A man dedicated a portion of his Thursday night to tweeting falsehoods. Normally, this would not be newsworthy, except that said man is also the president-elect of the United States.
Donald Trump took to Twitter to claim that Ford would not be moving a plant from Kentucky to Mexico, and said that the car company's chairman, Bill Ford Jr., called him personally to tell him so.
Related: Trump's life leading up to the election
Donald Trump's life leading up to the election
Donald Trump's life leading up to the election
Bound for the rigors of business school in the future, Donald Trump received discipline at an early age by attending a military academy. There, he reportedly excelled in extracurricular activities such as being the Honor Cadet.
Donald Trump in the New York Military Academy's 1964 yearbook
As someone who loves the art of negotiation, Donald Trump was able to negotiate New York City to provide a 40-year tax abatement for the Grand Hyatt Hotel — the first ever granted to a commercial property.
Governor Hugh Carey points to an artists' conception of the new New York Hyatt Hotel/Convention facility that will be build on the site of the former Commordore Hotel, June 28, 1978. (AP Photo)
Master renovator: Trump offered to renovate decrepit areas in need, such as a long-closed ice-skating rink, at no profit to himself, after the city's renovation effort went through five years of delays and more than double the original cost estimate.
Developer Donald Trump, right, poses with New York City's Park Commissioner Henry Stern holding a pair of ice skates that are intended for use at the Wollman Skating Rink Central Park in New York, Aug. 7, 1986. (AP Photo/G. Paul Burnett)
Trump's enterprise also stretched out into sports, where he was the original owner of the New Jersey Generals of the United States Football League.
In this March 8, 1984 photo, Donald Trump shakes hands with Herschel Walker in New York after agreement on a 4-year contract with the New Jersey Generals USFL football team. (AP Photo/Dave Pickoff, File)
Trump owns a fleet of luxury helicopters.
Donald Trump poses in front of one of three Sikorsky helicopters at New York Port Authority's West 30 Street Heliport on March 22, 1988. (AP Photo/Wilbur Funches)
Trump also enjoys tennis — he even played a round, wearing his traditional suit, against the legendary Serena Williams.
Developer Donald Trump talks with his former wife Ivana Trump during the men's final at the U.S. Open September 7, 1997. REUTERS/File Photo
Trump was also notorious for befriending attractive supermodels. His first wife, Ivana, a Czech-American, was a member of the social elite.
Donald Trump and his wife, Ivana, pose outside the Federal Courthouse after she was sworn in as a United States citizen, May 1988. (AP Photo)
No expense was spared for his belongings, as Donald Trump once paid the sultan of Brunei $30 million for a nearly 300-foot yacht.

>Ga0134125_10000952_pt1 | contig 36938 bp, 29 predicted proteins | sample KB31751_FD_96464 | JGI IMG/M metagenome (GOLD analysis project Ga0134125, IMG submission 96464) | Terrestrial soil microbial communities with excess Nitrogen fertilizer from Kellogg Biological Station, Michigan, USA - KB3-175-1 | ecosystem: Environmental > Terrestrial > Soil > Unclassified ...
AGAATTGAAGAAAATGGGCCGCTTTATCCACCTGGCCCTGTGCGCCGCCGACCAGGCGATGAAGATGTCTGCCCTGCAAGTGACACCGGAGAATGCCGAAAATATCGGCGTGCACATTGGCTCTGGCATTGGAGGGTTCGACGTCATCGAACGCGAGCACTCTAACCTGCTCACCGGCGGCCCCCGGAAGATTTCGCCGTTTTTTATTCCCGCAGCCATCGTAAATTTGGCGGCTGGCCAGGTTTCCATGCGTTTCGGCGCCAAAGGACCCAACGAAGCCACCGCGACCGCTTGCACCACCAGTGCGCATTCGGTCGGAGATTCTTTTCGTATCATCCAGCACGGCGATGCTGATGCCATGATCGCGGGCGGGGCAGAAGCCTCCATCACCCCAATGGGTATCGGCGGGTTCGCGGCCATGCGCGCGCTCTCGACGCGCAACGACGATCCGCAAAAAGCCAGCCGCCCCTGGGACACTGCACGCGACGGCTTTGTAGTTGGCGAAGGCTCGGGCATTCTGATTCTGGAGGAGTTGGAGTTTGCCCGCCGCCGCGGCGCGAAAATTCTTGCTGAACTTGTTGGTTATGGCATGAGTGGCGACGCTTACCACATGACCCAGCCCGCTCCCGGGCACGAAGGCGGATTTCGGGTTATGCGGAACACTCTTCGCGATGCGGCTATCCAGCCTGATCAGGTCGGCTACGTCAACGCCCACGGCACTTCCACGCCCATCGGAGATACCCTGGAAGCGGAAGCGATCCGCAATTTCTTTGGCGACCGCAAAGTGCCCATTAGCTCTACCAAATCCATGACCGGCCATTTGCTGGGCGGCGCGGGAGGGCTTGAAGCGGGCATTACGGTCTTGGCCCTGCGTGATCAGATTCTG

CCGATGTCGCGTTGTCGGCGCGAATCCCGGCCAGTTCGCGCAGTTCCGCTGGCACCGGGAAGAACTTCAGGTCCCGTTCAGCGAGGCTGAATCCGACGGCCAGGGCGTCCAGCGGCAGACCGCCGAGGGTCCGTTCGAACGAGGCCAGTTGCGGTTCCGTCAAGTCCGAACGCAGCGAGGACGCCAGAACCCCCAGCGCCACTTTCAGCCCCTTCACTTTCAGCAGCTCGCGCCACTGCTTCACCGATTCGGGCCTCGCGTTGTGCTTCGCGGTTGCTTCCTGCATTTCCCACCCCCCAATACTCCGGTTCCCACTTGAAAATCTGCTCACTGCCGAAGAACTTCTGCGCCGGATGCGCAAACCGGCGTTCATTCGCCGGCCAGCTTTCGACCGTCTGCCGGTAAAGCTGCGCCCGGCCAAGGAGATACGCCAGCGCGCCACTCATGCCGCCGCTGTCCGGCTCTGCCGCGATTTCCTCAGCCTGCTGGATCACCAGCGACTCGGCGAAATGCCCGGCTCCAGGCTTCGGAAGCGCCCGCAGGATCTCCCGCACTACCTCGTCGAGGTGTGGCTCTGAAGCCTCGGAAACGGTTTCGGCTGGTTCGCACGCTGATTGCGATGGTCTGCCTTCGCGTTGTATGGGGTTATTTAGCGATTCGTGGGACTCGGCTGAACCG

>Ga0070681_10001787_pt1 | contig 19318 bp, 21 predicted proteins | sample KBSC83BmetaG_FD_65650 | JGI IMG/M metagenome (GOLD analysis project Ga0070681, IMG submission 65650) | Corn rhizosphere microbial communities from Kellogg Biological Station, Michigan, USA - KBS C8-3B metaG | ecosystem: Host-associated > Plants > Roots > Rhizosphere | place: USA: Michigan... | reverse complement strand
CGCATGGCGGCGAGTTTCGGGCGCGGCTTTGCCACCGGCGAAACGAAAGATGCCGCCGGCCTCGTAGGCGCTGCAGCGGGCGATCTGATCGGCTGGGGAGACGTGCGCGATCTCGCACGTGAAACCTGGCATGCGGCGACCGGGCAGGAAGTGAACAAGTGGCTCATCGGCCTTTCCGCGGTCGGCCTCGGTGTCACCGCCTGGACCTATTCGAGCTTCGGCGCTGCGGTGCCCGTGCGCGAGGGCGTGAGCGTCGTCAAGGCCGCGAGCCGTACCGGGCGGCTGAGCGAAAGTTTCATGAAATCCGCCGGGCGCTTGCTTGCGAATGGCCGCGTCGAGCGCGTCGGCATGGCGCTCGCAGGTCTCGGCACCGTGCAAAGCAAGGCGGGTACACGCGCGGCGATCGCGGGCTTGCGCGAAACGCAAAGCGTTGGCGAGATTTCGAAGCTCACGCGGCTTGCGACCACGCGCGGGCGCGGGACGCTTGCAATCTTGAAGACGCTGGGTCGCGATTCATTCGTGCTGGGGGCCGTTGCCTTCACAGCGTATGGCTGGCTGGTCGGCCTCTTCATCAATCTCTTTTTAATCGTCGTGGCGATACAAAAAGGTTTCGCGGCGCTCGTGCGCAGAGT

In this July 4, 1998 photo, Donald Trump waves to reporters with his former wife, Ivana, as they board their yacht "The Trump Princess" in New York. (AP Photo/Marty Lederhandler, File)
Being the entertaining host, Trump also spared no expense in providing a spectacular show for friends and family.
Developer and multi-millionaire Donald Trump (R) watches as ex-wife Marla Maples gets a kiss from Earl Sinclair of TV's 'Dinosaurs' during lunch at the Trump Plaza Hotel November 2, 1992. REUTERS/Henry Ray Abrams
As a self-proclaimed family man, Trump attended many public events and television shows with his family, even before his current campaign.
Donald Trump and Ivanka Trump attend U.S. Open Tennis Tournament on August 30, 1991 at Flushing Meadows Park in New York City. (Photo by Ron Galella/WireImage)
Sometimes, negotiating can be a tough sport. What better way to exert your dominance by taking the center stage among the world's most bombastic figures?
Donald Trump, left, and Bobby Lashley, right shave the head of Vince McMahon after Lashley defeated Umaga Detroit, Sunday, April 1, 2007. (AP Photo/Carlos Osorio)
Trump famously launched his presidential campaign in June 2015 by coming down an escalator in Trump Tower. Since then, he has weathered waves of controversy to become the presumptive Republican presidential nominee.
(Photo by Christopher Gregory/Getty Images)
As the fog of the political battlefield has cleared on the Republican side, Trump is now preparing for a likely battle with presumptive Democratic nominee Hillary Clinton.
(AP Photo/Charles Rex Arbogast)
Trump made his final appeal to voters in swing-states as the contentious campaign drew to a close.
Donald Trump speaks at a rally at SNHU Arena in Manchester, NH, on Nov. 7, 2016, the night before election day. (Photo by Suzanne Kreiter/The Boston Globe via Getty Images)
President-elect Trump at his election night party at the Hilton Hotel in New York City.
NEW YORK, NY - NOVEMBER 09: Republican president-elect Donald Trump acknowledges the crowd during his election night event. (Photo by Joe Raedle/Getty Images)
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Just got a call from my friend Bill Ford, Chairman of Ford, who advised me that he will be keeping the Lincoln plant in Kentucky - no Mexico
According to Trump, he is already saving Kentucky jobs by convincing car manufacturers to stay there, and he is doing it at least partially because Kentucky voted for him in the presidential election. It is concerning, if not surprising, that the future president is apparently playing favorites with states based on which ones like him best. But it is perhaps more concerning that the future president is demonstrating the same propensity towards exaggeration at best and outright lies at worst on social media that he displayed before he won the presidential election.
According to basically every reputable news source and as well as the Ford company itself, there were never any plans for either of the two Ford plants in Kentucky to leave the state for Mexico or anywhere else.
Reuters reports that "Ford has repeatedly said it has no plans to close any U.S. plants and likely could not do so under the terms of the current United Auto Workers contract that expires in 2019," while the Wall Street Journal said that while Ford had "initially planned" to move production of a Lincoln SUV that Reuters describes as "low-selling" out of the state (though where that production would move to — Mexico or otherwise — was never stated), that was so the plant that produced it could devote more resources to the Ford Escape. In summary: The plant itself was never in danger of closing, and it doesn't appear that it would have lost any jobs by stopping its production of that Lincoln SUV, as they would have been re-allocated to the Ford Escape.